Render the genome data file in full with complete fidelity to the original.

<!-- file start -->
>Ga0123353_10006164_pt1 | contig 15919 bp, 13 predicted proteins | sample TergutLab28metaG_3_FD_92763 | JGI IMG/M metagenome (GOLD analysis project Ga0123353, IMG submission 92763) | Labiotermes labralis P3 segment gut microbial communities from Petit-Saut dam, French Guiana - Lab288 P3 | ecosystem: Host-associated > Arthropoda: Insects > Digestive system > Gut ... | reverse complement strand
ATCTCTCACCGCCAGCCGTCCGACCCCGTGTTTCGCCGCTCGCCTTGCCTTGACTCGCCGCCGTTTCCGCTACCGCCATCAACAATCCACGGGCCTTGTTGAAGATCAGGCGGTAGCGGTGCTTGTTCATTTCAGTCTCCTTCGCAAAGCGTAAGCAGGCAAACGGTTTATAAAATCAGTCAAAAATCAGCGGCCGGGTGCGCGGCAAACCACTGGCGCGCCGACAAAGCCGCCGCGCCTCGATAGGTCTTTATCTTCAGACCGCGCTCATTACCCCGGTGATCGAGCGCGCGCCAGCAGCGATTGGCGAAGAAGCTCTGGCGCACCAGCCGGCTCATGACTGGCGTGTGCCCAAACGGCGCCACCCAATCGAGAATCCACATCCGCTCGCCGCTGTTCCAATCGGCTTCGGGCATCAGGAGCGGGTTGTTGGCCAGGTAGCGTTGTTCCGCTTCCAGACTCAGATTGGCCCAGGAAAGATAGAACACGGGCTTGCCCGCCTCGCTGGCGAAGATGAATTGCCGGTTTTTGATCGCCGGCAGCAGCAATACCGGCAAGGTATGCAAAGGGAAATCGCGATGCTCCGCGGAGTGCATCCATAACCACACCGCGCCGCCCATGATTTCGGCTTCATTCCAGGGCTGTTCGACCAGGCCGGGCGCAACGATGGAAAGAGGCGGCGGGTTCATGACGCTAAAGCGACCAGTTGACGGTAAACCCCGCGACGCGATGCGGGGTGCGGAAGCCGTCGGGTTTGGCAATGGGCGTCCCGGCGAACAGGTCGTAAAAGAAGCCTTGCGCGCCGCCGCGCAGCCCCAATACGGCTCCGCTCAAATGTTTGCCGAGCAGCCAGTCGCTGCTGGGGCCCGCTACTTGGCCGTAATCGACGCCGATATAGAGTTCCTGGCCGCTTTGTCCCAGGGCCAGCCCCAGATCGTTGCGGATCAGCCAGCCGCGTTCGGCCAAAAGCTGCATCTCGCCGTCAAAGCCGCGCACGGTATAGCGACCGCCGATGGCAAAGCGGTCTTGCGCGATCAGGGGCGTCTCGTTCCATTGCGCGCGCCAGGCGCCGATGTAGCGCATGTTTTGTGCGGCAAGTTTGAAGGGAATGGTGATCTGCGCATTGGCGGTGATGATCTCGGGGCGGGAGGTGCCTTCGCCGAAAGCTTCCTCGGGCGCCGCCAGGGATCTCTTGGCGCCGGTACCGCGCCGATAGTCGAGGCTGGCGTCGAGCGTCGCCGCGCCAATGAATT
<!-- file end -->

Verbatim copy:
>Ga0123353_10006164_pt1 | contig 15919 bp, 13 predicted proteins | sample TergutLab28metaG_3_FD_92763 | JGI IMG/M metagenome (GOLD analysis project Ga0123353, IMG submission 92763) | Labiotermes labralis P3 segment gut microbial communities from Petit-Saut dam, French Guiana - Lab288 P3 | ecosystem: Host-associated > Arthropoda: Insects > Digestive system > Gut ... | reverse complement strand
ATCTCTCACCGCCAGCCGTCCGACCCCGTGTTTCGCCGCTCGCCTTGCCTTGACTCGCCGCCGTTTCCGCTACCGCCATCAACAATCCACGGGCCTTGTTGAAGATCAGGCGGTAGCGGTGCTTGTTCATTTCAGTCTCCTTCGCAAAGCGTAAGCAGGCAAACGGTTTATAAAATCAGTCAAAAATCAGCGGCCGGGTGCGCGGCAAACCACTGGCGCGCCGACAAAGCCGCCGCGCCTCGATAGGTCTTTATCTTCAGACCGCGCTCATTACCCCGGTGATCGAGCGCGCGCCAGCAGCGATTGGCGAAGAAGCTCTGGCGCACCAGCCGGCTCATGACTGGCGTGTGCCCAAACGGCGCCACCCAATCGAGAATCCACATCCGCTCGCCGCTGTTCCAATCGGCTTCGGGCATCAGGAGCGGGTTGTTGGCCAGGTAGCGTTGTTCCGCTTCCAGACTCAGATTGGCCCAGGAAAGATAGAACACGGGCTTGCCCGCCTCGCTGGCGAAGATGAATTGCCGGTTTTTGATCGCCGGCAGCAGCAATACCGGCAAGGTATGCAAAGGGAAATCGCGATGCTCCGCGGAGTGCATCCATAACCACACCGCGCCGCCCATGATTTCGGCTTCATTCCAGGGCTGTTCGACCAGGCCGGGCGCAACGATGGAAAGAGGCGGCGGGTTCATGACGCTAAAGCGACCAGTTGACGGTAAACCCCGCGACGCGATGCGGGGTGCGGAAGCCGTCGGGTTTGGCAATGGGCGTCCCGGCGAACAGGTCGTAAAAGAAGCCTTGCGCGCCGCCGCGCAGCCCCAATACGGCTCCGCTCAAATGTTTGCCGAGCAGCCAGTCGCTGCTGGGGCCCGCTACTTGGCCGTAATCGACGCCGATATAGAGTTCCTGGCCGCTTTGTCCCAGGGCCAGCCCCAGATCGTTGCGGATCAGCCAGCCGCGTTCGGCCAAAAGCTGCATCTCGCCGTCAAAGCCGCGCACGGTATAGCGACCGCCGATGGCAAAGCGGTCTTGCGCGATCAGGGGCGTCTCGTTCCATTGCGCGCGCCAGGCGCCGATGTAGCGCATGTTTTGTGCGGCAAGTTTGAAGGGAATGGTGATCTGCGCATTGGCGGTGATGATCTCGGGGCGGGAGGTGCCTTCGCCGAAAGCTTCCTCGGGCGCCGCCAGGGATCTCTTGGCGCCGGTACCGCGCCGATAGTCGAGGCTGGCGTCGAGCGTCGCCGCGCCAATGAATT